Open Letter to the First Garden Tomato of the Year

Dear tomato,

I probably should not be so excited about you. And I especially should not be broadcasting my over the top, speaking to inanimate foodstuffs, excitement to the world, as it makes me sound a little bit crazy. But here I am.

You are comically small, for a tomato that came off of our “beefsteak tomato” plant. It took you forever to grow and ripen. But I watched you, and followed your progress, and you beat out the San Marzano and grape tomatoes, still green on the vine but growing every day, to be this summer’s inaugural garden tomato. I monitored your ripening very attentively as there is a nefarious squirrel in our garden who likes to beat me to the punch and steal a tomato just one day or so before it’s ripe, take a single bite out of it, and then leave it on the ground for me to find, a sort of calling card of its dodgy dealings. I am glad you did not fall prey to that fate and that I got to pick you, fully ripe, this morning. Fuck you, squirrel. I win this round.

I will wait to eat you until Graeme comes home. We probably consume you on slices of fresh bread with a little salt sprinkled on top. We will inevitably wax poetic about how there are just no tomatoes that compare to garden tomatoes. And while I will savour you, I will also feel kind of bummed out, because the appearance of this first tomato also means that it is late enough in the summer to be eating garden tomatoes. It means that summer is half over. You, my little fresh garden tomato, are a wonderful reminder of how sweetness and melancholy often present themselves hand in hand; the start of tomato season is both exciting and magical, and also a reminder that summer will end.

But for now, welcome!


PS – Lebanese cucumber, you’re next!


11 thoughts on “Open Letter to the First Garden Tomato of the Year

  1. A touching and poignant letter to the first fruits of your garden. Your moving words have inspired me to write an open letter to the squirrels who eat my tomatoes. It will consist only of the words you addressed to the rat-bastard squirrel in your yard. And it will be etched in the casing of every .22 slug I expend on those rat-bastard pea-brained rodent scum squirrels. Thanks again for your motivating prose. Obviously, it has touched my heartstrings.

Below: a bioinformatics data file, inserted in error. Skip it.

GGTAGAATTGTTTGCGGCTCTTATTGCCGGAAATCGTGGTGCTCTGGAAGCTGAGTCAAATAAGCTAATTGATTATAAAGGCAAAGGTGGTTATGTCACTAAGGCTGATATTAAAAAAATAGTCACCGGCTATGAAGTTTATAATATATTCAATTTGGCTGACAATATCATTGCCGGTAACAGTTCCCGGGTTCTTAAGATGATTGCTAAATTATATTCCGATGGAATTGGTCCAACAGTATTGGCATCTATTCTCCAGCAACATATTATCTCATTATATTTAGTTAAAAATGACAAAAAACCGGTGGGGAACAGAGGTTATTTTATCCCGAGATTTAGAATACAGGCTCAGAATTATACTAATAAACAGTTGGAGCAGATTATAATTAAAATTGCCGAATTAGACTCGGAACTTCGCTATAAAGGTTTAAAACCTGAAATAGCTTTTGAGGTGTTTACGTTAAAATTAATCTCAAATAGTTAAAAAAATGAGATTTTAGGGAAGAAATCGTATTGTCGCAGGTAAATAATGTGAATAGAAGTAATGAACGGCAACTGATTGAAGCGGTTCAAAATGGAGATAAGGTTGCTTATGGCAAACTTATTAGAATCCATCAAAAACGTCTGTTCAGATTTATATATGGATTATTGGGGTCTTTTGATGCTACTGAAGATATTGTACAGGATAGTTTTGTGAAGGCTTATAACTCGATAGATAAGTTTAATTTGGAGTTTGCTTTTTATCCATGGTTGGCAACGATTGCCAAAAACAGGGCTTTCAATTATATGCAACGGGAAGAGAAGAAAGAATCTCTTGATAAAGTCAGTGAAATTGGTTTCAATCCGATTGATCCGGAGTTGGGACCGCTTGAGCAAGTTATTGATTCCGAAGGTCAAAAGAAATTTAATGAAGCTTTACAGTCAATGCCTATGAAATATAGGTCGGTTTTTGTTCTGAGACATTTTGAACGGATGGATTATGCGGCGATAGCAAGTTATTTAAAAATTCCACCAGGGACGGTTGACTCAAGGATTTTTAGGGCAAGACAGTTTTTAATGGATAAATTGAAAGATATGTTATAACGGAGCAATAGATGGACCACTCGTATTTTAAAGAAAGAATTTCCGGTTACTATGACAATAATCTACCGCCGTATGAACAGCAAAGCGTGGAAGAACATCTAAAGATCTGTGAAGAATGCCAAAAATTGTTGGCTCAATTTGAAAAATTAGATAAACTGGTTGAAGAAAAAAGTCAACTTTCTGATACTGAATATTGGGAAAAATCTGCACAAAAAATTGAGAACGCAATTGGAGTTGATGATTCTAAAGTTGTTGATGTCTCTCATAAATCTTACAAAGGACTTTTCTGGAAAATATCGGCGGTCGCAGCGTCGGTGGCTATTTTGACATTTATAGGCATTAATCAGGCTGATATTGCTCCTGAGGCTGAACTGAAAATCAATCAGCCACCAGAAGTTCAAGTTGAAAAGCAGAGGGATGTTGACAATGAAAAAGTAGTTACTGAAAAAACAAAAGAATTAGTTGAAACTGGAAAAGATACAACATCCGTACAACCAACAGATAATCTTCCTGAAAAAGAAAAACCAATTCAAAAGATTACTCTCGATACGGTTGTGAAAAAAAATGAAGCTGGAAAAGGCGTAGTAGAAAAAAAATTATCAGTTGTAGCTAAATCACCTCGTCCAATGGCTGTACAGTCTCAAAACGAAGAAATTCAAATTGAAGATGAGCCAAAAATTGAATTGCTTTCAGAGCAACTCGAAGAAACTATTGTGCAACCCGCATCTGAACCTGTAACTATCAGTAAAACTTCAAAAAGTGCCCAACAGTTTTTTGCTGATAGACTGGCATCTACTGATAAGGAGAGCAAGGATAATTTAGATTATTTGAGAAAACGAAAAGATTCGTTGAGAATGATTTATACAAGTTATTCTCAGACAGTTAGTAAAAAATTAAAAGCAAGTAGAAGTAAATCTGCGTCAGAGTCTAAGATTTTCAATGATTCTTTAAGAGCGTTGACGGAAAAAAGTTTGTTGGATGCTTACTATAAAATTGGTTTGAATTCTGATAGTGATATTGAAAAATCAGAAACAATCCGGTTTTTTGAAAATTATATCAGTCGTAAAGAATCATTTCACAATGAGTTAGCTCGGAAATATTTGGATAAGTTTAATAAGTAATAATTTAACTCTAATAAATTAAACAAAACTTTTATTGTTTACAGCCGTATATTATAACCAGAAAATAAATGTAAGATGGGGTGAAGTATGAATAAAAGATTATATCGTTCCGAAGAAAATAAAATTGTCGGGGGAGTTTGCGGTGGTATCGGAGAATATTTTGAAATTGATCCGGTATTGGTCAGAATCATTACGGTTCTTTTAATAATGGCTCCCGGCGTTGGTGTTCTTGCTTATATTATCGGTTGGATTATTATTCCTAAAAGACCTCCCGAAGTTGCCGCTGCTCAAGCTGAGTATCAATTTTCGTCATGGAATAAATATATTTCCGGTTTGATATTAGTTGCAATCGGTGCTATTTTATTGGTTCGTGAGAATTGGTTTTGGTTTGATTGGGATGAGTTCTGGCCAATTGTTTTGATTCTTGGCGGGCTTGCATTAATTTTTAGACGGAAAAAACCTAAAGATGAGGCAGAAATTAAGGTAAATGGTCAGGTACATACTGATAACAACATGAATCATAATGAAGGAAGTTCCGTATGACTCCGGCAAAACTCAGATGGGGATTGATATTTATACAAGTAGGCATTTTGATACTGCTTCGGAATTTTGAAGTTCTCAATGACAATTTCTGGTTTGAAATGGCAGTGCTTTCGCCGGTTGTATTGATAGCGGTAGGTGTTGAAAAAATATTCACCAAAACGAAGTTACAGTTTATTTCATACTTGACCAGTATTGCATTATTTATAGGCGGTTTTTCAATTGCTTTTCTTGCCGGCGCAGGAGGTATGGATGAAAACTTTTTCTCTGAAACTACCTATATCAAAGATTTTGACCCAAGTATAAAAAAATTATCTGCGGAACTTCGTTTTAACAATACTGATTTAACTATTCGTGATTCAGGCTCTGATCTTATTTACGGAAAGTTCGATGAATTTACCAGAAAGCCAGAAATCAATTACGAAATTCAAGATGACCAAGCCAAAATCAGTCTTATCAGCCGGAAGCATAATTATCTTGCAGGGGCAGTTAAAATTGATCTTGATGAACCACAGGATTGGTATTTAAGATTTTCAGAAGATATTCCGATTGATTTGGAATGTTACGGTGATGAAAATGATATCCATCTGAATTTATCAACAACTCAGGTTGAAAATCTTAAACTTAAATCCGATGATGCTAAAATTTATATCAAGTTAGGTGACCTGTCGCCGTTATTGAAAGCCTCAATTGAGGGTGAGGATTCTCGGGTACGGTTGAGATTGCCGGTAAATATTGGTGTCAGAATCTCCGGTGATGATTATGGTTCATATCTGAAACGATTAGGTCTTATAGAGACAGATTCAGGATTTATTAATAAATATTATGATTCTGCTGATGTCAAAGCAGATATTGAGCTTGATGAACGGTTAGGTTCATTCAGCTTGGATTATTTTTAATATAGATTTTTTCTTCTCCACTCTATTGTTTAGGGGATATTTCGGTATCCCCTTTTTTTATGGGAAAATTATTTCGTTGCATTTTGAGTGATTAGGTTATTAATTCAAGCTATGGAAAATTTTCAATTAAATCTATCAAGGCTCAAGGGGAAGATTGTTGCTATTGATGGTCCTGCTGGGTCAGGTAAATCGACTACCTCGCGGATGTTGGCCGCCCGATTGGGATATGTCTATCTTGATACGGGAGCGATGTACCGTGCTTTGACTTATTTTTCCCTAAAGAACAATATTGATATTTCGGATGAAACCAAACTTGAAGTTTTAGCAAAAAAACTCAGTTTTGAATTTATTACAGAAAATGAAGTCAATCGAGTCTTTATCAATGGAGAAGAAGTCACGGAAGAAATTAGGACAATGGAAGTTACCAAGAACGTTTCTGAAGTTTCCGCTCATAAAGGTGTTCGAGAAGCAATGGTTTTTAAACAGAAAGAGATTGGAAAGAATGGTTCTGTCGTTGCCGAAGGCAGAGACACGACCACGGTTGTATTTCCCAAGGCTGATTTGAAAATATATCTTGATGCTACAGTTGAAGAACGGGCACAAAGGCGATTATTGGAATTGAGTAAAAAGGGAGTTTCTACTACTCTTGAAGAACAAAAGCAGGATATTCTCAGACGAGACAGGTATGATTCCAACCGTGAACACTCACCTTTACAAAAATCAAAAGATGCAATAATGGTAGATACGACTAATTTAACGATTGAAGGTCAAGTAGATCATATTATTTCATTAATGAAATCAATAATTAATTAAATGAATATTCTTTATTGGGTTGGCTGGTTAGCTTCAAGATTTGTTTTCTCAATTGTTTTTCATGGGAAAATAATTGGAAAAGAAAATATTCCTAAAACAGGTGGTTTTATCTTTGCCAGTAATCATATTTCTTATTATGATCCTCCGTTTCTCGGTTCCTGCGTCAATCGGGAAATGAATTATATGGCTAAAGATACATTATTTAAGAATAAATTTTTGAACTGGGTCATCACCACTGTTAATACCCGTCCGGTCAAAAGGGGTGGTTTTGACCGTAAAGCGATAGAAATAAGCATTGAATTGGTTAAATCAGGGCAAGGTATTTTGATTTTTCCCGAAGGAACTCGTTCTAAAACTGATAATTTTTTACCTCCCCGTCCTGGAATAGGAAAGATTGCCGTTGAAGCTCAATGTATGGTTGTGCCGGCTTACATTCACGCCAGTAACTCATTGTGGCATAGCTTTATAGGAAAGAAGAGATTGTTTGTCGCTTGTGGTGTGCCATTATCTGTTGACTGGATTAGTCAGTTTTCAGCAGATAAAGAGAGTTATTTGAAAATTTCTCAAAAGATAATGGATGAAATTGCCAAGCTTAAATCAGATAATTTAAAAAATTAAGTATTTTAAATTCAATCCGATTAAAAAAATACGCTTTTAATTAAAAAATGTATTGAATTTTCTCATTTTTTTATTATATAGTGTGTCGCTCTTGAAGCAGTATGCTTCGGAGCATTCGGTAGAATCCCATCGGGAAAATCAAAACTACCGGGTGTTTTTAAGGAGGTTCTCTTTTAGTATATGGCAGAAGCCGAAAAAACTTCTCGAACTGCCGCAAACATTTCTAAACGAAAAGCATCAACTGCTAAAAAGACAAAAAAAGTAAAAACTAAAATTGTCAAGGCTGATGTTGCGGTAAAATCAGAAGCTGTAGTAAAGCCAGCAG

2. I wonder if you can thank Daisy for the sudden reticence of your garden squirrel. This summer without Milo, suddenly I’m finding half-eaten almost-ripe tomatoes laid out along my fence for the first time.

  3. Nancy, I suspect that having a child is a *bit* more difficult than growing a tomato, but what do I know? :)

    Gila, we were wondering the same thing! Daisy does spend a tonne of time in the yard, but maybe she leaves a smell that wards off the squirrels? We haven’t been seeing them as much as usual. Our new downstairs neighbours also have a dog, so maybe that helps too.

    Tomatoes are so amazing! We ate this one last night just as I had suggested in this post and it was so delicious. Tastes like the sun.

    • With the exception of the utterly fearless high park raccoons in our neighbourhood, the other local urban animals behave just like the rural ones and shun areas that have been scented with the urine of larger animals. When we had Milo, he kept out the squirrels, neighbourhood cats (who seem to think vegetable gardens are a giant litter box), and even many of the birds who ate the cherries from the top of our tree, but didn’t have the guts to eat the ones from the lower, Milo reachable branches.
      Milo eventually managed to keep the raccoons away too — but only after he beat a few up. Thankfully, apparently they communicated with each other about the untouchable garden because the raccoons at least don’t seem to have returned.
      Aside from getting another dog (in time, in time), the other logical solution would be to get Dave to pee around the edges of the yard since he’s a pretty large animal, but for some reason he’s not interested. And he’d have to redo it after every rain…

      • Geez, why can’t Dave be more cooperative? :)

        If it’s the pee that would keep squirrels away, then I don’t think it’s Daisy, as she’s a little princess and won’t pee in the yard–I think she identifies it as part of her “home”. She’s only peed in it maybe twice in the entire time we’ve had her?

        PS remind me to tell you sometime about how obedience school with Daisy has been going. GREYHOUNDS.

        • Hair and dander will do it too, anything that leaves a scent… but Daisy doesn’t strike me as particularly shed-y… perhaps she’s extra danderful?

          So, greyhounds and obedience school: short attention span? Too clever for her own good?

  4. Fuck you, squirrel, indeed! I actually caught sight of our resident critter (black squirrel) making off with a cuke the other day. However, the super-sonic critter zapped seems mostly to be doing its job, as evidenced by the bounty we’ve had lately in cukes and zukes, and now starting, in tomatoes. Yay!

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